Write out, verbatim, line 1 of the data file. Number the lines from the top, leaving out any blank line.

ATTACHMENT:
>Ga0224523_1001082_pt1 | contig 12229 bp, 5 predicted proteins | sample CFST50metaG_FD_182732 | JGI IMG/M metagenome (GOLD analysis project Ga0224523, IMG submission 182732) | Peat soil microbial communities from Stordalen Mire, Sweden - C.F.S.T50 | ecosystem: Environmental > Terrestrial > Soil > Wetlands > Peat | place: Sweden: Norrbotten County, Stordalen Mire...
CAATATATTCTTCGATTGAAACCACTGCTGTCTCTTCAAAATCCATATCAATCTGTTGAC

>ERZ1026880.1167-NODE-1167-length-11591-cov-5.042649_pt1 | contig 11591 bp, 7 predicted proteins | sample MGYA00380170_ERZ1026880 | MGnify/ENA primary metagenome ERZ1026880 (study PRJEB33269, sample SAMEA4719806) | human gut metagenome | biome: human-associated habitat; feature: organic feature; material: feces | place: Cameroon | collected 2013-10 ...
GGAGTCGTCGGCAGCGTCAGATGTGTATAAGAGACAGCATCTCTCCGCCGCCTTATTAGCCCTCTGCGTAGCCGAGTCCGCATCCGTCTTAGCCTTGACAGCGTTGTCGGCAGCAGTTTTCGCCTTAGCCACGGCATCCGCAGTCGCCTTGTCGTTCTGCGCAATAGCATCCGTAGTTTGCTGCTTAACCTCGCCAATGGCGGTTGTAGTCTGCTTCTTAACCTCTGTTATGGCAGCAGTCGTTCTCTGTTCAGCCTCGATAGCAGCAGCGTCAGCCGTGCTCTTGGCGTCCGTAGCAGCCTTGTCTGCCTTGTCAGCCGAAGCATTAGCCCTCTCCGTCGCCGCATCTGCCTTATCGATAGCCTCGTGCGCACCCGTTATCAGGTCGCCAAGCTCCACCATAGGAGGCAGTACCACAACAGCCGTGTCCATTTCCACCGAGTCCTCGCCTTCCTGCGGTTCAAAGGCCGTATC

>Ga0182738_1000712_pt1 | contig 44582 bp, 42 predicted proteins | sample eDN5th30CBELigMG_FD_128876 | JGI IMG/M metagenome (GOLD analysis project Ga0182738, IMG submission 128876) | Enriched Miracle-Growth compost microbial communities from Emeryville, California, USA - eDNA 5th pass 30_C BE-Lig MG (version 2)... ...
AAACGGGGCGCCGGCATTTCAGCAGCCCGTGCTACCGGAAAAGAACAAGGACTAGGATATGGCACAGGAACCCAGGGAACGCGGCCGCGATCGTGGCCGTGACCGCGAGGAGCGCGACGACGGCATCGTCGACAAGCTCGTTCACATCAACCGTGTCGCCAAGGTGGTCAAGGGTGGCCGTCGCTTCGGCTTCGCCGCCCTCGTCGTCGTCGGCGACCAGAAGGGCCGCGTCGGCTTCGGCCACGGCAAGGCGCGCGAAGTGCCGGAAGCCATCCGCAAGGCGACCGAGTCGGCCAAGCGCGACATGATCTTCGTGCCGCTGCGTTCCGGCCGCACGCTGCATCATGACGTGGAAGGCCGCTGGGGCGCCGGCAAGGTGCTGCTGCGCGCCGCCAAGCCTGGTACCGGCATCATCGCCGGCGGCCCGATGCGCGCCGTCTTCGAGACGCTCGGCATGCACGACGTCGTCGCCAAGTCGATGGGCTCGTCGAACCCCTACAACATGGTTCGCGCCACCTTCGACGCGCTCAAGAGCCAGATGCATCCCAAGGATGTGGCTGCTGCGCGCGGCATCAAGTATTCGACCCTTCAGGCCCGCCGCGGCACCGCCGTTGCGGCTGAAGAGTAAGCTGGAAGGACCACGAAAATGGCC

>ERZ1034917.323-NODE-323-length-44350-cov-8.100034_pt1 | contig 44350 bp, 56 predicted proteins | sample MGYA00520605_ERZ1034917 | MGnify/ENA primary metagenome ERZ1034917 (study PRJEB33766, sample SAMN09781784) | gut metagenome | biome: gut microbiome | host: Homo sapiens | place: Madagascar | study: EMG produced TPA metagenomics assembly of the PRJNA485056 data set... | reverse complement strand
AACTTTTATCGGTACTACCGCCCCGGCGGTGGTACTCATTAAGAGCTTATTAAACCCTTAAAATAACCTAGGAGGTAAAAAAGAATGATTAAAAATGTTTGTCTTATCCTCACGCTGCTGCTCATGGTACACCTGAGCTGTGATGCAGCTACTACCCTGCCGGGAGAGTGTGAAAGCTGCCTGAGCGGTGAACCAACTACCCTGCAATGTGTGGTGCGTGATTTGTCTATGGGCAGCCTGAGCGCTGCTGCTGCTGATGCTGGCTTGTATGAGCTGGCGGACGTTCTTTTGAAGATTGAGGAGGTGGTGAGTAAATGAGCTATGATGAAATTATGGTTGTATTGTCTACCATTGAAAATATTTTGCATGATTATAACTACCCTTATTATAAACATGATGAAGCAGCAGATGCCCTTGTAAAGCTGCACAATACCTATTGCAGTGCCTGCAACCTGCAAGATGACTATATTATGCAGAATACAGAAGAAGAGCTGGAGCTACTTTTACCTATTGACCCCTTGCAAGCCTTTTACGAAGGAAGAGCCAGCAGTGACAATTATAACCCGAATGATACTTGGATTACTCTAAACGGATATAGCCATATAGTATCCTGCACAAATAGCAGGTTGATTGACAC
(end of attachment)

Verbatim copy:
>Ga0224523_1001082_pt1 | contig 12229 bp, 5 predicted proteins | sample CFST50metaG_FD_182732 | JGI IMG/M metagenome (GOLD analysis project Ga0224523, IMG submission 182732) | Peat soil microbial communities from Stordalen Mire, Sweden - C.F.S.T50 | ecosystem: Environmental > Terrestrial > Soil > Wetlands > Peat | place: Sweden: Norrbotten County, Stordalen Mire...